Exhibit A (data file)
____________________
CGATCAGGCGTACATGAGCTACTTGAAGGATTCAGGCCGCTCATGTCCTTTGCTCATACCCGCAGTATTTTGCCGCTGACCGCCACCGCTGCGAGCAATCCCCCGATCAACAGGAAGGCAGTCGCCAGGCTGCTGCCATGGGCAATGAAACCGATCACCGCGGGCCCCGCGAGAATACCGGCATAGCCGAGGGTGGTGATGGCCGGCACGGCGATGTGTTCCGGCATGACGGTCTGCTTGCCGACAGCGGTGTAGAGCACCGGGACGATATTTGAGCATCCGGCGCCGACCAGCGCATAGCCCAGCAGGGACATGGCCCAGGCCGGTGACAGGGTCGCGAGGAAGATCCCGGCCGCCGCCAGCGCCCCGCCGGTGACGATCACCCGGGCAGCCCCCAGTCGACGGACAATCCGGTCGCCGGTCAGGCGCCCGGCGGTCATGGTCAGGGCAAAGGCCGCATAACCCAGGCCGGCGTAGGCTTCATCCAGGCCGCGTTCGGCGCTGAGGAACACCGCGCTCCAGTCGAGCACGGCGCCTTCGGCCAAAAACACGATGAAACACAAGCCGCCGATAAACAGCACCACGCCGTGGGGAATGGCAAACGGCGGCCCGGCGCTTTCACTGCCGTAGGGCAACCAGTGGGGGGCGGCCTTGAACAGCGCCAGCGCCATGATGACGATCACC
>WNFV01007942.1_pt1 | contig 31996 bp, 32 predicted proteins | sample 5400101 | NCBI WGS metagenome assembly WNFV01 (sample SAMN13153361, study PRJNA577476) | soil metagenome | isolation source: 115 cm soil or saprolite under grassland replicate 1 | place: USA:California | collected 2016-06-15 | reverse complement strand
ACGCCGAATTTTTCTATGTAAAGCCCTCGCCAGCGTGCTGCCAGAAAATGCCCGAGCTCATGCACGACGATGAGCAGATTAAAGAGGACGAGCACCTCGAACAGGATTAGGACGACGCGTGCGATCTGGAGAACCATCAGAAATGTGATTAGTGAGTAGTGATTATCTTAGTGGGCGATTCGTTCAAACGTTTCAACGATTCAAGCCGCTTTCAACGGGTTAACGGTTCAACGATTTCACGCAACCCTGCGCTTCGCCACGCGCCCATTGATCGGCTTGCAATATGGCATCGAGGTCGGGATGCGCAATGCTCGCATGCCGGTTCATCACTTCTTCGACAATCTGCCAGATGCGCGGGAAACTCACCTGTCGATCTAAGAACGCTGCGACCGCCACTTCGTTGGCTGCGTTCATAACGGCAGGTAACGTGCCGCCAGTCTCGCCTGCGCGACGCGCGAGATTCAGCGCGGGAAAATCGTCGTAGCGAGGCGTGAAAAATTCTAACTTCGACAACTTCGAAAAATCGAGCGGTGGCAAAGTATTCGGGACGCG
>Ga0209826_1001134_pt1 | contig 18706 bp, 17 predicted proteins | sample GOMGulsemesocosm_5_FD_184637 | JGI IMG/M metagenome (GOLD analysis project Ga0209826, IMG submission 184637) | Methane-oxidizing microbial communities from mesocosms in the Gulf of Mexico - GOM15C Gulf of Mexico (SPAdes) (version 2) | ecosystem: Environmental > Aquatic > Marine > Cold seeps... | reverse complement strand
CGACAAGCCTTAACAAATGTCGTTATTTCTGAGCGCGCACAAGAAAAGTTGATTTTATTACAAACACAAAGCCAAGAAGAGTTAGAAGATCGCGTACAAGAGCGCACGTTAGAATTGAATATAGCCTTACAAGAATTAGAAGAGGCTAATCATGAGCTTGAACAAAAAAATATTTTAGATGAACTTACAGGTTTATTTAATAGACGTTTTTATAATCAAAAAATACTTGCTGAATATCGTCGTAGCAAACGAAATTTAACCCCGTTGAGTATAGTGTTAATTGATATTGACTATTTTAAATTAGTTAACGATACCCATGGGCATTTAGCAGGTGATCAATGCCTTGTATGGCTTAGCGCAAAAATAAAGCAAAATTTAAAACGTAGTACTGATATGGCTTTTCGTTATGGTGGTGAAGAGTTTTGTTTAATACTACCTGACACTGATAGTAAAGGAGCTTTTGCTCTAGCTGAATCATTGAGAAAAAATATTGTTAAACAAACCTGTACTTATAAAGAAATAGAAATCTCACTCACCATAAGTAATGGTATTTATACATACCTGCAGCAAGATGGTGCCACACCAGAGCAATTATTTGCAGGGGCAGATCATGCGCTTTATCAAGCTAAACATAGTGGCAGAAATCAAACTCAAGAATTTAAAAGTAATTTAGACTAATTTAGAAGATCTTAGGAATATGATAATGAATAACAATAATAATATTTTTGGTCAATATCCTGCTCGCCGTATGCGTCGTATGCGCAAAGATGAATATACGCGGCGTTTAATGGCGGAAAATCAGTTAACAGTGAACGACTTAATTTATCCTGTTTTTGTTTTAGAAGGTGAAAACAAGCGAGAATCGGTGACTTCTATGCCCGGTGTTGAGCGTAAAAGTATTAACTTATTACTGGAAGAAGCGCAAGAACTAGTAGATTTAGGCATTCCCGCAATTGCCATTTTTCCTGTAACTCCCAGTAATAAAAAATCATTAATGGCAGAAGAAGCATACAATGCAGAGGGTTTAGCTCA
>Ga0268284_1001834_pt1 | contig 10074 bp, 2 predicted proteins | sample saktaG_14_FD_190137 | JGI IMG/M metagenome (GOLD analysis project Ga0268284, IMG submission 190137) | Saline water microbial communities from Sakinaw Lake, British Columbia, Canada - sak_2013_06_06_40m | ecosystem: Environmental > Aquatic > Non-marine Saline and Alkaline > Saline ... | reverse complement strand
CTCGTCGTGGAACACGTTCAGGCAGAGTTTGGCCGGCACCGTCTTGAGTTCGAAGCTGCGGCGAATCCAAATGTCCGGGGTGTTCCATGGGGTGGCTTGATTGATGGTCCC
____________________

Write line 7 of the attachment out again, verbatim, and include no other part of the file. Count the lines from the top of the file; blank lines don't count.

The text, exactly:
CTCGTCGTGGAACACGTTCAGGCAGAGTTTGGCCGGCACCGTCTTGAGTTCGAAGCTGCGGCGAATCCAAATGTCCGGGGTGTTCCATGGGGTGGCTTGATTGATGGTCCC